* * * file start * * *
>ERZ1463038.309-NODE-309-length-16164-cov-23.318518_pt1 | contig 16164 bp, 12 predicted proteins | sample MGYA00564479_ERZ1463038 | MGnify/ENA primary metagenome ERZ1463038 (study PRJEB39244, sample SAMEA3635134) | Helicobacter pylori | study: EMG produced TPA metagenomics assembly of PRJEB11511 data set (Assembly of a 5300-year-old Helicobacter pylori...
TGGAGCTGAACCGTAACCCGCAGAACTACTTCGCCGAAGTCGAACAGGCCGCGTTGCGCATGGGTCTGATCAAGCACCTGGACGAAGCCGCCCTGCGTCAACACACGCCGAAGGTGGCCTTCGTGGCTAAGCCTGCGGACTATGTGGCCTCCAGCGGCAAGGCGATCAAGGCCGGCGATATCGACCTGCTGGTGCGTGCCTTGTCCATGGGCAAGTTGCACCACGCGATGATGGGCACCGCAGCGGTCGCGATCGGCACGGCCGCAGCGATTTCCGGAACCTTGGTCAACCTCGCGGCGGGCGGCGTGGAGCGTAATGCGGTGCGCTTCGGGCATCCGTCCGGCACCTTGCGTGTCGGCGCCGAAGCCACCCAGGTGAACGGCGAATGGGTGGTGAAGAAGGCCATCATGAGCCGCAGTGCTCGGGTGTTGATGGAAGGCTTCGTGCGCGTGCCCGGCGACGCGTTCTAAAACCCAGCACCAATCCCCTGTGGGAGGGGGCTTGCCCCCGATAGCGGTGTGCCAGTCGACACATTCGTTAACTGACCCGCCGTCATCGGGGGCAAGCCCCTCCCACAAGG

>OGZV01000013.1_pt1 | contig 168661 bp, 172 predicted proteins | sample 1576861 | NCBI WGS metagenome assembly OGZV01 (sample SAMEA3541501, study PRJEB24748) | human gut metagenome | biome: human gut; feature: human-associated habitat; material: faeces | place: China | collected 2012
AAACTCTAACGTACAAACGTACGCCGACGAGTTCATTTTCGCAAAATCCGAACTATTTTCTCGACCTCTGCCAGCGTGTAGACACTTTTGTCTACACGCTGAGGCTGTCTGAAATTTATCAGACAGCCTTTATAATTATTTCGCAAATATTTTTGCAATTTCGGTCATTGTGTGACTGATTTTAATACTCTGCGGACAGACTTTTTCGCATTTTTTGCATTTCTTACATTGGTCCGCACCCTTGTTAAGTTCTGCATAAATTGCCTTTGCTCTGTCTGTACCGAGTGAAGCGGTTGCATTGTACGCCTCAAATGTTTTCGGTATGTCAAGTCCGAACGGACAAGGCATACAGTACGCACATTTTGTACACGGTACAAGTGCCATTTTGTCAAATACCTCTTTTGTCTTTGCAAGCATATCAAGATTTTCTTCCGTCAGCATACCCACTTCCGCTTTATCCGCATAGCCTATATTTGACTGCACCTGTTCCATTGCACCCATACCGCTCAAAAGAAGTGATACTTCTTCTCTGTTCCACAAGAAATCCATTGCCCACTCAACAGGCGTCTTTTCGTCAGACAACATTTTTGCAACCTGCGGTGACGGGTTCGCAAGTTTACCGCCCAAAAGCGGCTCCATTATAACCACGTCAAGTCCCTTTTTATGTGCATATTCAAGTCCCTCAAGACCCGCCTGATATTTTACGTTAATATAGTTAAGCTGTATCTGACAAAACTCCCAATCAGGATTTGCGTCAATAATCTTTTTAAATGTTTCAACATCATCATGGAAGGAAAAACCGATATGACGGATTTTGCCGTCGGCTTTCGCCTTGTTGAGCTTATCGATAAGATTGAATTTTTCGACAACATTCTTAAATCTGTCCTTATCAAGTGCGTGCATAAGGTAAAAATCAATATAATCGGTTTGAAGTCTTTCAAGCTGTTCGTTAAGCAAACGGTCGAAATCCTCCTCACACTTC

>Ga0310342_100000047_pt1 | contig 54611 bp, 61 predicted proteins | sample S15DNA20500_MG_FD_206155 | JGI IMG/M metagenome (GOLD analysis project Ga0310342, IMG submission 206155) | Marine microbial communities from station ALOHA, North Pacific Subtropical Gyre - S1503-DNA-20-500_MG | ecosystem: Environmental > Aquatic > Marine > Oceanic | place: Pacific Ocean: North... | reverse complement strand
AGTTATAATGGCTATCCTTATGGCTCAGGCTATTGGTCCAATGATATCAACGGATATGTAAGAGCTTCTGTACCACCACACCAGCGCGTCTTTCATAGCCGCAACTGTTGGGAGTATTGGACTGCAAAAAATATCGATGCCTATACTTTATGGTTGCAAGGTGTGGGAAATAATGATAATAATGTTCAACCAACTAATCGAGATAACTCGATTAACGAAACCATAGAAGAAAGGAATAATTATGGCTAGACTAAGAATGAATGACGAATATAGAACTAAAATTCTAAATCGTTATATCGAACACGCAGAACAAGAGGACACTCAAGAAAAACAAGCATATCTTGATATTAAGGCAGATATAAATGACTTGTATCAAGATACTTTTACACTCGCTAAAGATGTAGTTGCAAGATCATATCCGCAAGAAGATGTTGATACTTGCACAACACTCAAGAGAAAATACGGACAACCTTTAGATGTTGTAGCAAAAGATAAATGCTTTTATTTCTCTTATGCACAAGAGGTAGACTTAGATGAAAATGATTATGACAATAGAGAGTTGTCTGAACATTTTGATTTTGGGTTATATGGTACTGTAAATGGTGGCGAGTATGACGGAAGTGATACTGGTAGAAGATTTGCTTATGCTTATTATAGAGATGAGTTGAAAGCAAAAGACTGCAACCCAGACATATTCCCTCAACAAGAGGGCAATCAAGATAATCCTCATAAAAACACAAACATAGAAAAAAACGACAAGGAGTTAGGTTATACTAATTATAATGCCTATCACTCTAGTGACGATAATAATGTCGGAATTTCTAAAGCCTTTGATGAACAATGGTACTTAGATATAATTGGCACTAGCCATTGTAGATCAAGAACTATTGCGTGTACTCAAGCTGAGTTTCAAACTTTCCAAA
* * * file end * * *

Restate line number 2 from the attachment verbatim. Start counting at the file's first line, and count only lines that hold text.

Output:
TGGAGCTGAACCGTAACCCGCAGAACTACTTCGCCGAAGTCGAACAGGCCGCGTTGCGCATGGGTCTGATCAAGCACCTGGACGAAGCCGCCCTGCGTCAACACACGCCGAAGGTGGCCTTCGTGGCTAAGCCTGCGGACTATGTGGCCTCCAGCGGCAAGGCGATCAAGGCCGGCGATATCGACCTGCTGGTGCGTGCCTTGTCCATGGGCAAGTTGCACCACGCGATGATGGGCACCGCAGCGGTCGCGATCGGCACGGCCGCAGCGATTTCCGGAACCTTGGTCAACCTCGCGGCGGGCGGCGTGGAGCGTAATGCGGTGCGCTTCGGGCATCCGTCCGGCACCTTGCGTGTCGGCGCCGAAGCCACCCAGGTGAACGGCGAATGGGTGGTGAAGAAGGCCATCATGAGCCGCAGTGCTCGGGTGTTGATGGAAGGCTTCGTGCGCGTGCCCGGCGACGCGTTCTAAAACCCAGCACCAATCCCCTGTGGGAGGGGGCTTGCCCCCGATAGCGGTGTGCCAGTCGACACATTCGTTAACTGACCCGCCGTCATCGGGGGCAAGCCCCTCCCACAAGG